Accordingly, BC courts have endorsed both approaches in different cases

The Killam decision seems to clarify that the armchair approach does not come into play unless the testator’s intention cannot be ascertained from the language of the will alone. In Killam, however, the court concluded that some combination of the two approaches be used stating that no matter which approach is favored, the starting point for any analysis, it is the language of the will itself.

Assessing summary of the principles to be applied in interpreting the will were followed in Vopicka v Volpicka Estate 2017 BCSC 2197, where the court quoted a summary of the principles to be applied as set out in the Ontario Court of Appeal decision of Dice v. Dice 2012 ONCA 468 at paragraphs 36 – 38:

36. “The golden rule in interpreting wills is to give effect to the testator’s intention as ascertained from the language that was used. Underlying this approach is an attempt to ascertain the testator’s intention, having regard to the will as a whole;

37. Where the testator’s intention cannot be ascertained from the plain meaning of the language that was used, the court may consider the surrounding circumstances known to the testator when he or she made his will – the so-called “armchair rule”;

38. Under the “armchair rule”, the court sits in the place of the testator, assumes the same knowledge the testator had of the extent of his assets, the size and makeup of his family, and his relationship to its members, as far as these things can be ascertained from the evidence presented.”


Natural and ordinary meaning

The Killam decision followed British Columbia Official Administrator v. Joseph (1999) BCJ 2340 that reiterated the concept both that every word is to be given its natural and ordinary meaning, and that if technical words are used, they are to be construed in their technical sense unless it is evident that the testator intended otherwise.

A body of case law has developed for common words such as the meaning of “monies” and for technical words such as “issue”.

The court will in its interpretation of the will look to the ordinary meaning of words as per a reputable dictionary .

For example in Re Ali Estate 2014 BCSC 340 the court was asked to interpret the words “ my interest in the company”.

The court referred to two Canadian dictionaries which defined interest as:

1) A financial stake;

2) a legal concern, title or right;

3) Something which a person has in a thing when that person has advantages, duties, liabilities, losses or rights connected to it, whether ascertained or potential, present or future.”

The Joseph decision for example provided a succinct description of the technical words “per capita” and “per stirpes” at paragraph 10.

Re Stark (1969) 2 O.R. 881 quoted Halsbury, 3rd edition at paragraph 1499 that:

“A word ought not to be disregarded if it can be given some meaning which is not contrary to the intention of the testator plainly expresses in other parts of the will and it is not to be assumed that the testator has used additional words without some additional purpose or without any purpose whatsoever.”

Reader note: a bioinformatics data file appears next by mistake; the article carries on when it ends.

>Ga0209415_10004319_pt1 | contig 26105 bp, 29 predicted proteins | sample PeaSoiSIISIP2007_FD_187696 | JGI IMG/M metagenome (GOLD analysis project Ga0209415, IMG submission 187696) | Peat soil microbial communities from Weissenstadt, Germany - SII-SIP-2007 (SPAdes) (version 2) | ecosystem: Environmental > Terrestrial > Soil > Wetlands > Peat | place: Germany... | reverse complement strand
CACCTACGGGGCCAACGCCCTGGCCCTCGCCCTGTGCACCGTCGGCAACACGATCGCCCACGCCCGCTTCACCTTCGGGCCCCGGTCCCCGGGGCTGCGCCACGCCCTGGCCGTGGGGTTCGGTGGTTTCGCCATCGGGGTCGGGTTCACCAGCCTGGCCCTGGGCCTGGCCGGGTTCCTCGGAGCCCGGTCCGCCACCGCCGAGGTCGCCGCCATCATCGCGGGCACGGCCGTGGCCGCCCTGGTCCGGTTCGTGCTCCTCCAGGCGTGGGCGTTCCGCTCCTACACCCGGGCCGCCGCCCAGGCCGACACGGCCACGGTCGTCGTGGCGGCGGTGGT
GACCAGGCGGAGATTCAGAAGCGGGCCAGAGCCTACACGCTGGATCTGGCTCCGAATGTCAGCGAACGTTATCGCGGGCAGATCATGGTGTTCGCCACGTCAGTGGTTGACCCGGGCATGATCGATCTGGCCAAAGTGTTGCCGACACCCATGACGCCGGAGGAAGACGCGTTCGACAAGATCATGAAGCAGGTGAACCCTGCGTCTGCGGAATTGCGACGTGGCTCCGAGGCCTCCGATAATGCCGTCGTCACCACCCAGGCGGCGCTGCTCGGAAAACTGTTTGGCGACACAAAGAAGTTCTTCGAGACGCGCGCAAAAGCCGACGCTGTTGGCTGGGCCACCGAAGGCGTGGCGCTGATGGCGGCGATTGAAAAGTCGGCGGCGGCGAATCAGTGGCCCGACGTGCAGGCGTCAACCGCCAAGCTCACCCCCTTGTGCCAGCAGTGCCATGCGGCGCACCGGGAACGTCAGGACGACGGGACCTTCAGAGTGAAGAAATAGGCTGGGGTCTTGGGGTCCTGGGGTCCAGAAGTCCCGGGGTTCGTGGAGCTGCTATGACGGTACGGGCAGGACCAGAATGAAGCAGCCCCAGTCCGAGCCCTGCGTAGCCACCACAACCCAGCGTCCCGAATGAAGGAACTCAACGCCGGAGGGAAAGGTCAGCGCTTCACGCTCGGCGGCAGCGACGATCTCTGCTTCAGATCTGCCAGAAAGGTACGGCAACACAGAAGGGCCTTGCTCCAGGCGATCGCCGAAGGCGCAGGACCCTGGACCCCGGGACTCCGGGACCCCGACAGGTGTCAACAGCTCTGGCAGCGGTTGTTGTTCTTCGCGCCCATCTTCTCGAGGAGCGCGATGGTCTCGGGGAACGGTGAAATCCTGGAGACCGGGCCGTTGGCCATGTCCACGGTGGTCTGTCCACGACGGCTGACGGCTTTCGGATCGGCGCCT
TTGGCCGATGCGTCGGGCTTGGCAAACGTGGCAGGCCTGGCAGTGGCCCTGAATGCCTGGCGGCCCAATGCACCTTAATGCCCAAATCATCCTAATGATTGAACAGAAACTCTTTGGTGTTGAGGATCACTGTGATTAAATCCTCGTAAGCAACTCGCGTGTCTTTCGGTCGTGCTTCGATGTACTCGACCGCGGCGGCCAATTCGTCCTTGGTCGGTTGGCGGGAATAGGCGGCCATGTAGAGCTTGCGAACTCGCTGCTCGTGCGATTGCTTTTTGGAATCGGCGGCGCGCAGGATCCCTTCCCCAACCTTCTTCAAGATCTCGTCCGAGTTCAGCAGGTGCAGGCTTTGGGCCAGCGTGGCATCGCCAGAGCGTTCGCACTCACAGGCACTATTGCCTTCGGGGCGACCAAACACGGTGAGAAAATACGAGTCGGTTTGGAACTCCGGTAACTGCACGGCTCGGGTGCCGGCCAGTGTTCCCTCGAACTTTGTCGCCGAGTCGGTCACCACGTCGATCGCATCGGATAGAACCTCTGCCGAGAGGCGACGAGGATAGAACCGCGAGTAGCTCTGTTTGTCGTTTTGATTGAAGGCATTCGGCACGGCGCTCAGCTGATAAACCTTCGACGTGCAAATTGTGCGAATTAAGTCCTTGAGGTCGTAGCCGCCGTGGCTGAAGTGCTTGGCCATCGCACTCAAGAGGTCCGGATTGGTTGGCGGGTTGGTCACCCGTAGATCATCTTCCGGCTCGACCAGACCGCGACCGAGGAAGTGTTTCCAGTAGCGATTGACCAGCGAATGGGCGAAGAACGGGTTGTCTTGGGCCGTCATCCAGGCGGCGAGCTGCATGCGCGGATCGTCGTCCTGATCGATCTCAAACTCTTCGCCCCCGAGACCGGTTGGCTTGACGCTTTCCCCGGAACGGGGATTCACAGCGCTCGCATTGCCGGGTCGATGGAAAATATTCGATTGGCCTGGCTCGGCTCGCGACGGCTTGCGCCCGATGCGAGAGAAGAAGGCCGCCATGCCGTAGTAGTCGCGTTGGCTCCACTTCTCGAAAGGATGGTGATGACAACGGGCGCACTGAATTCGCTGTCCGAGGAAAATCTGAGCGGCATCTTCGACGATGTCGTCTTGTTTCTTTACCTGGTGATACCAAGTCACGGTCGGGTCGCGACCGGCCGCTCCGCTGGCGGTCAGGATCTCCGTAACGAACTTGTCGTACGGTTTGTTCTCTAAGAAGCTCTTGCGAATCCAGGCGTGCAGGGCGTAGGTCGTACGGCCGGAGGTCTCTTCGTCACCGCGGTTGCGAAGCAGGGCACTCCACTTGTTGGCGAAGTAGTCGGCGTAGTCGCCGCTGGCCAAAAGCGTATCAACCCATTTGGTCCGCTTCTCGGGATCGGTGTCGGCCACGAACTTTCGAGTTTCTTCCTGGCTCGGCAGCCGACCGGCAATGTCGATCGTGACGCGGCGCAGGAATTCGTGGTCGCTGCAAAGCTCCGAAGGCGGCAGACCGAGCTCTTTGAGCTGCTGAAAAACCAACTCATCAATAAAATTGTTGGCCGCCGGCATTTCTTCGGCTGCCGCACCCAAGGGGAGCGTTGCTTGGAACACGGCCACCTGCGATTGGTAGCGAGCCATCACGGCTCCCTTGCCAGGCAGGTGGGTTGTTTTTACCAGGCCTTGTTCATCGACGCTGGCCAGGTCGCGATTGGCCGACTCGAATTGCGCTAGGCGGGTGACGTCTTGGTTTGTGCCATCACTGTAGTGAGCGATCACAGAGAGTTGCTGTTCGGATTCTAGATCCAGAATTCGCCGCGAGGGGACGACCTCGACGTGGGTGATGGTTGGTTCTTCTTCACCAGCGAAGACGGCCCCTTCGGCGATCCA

Precatory words

It is important for will makers to be aware that words that are not mandatory, and are merely an indication of a wish, request , desire, expectation and the like are referred to in law as precatory language which is not legally binding upon the executor/trustee.

For example, in the Killam decision. The deceased stated “ it is my desire, however, I do not direct, that said share shall be used for the health, support and maintenance of—, for as long as he should live or as long as said funds are available for such purpose.
The court was asked in that decision whether a trust had been created. The court approached the matter on the basis of construction- did the deceased intend to create a trust or not?.

The court in Killam found that the words, “desire and not direct”, were precatory and not mandatory in nature, but looked at the remainder of the will, where in three instances, the words “ I direct “ are used, and the instruction is clearly mandatory. By using the wording I do not direct, the court concluded that the testator’s intention was that the provision not be mandatory in nature.

Accordingly, the court in the Killam decision concluded that the words” it is my desire, however, I do not direct” only created a moral and not a legal duty on the executor to use the funds for the health, support and maintenance of the beneficiary.



There is a great deal of judicial authorities compiled over many years relating to the proper interpretation of an ambiguous will. The court will do its best to determine the intention of the will maker when interpreting uncertain language used in the will. The courts will do its best to make sense of the will and will interpret it in a way that renders certain phrases or words meaningful and not redundant or unnecessary.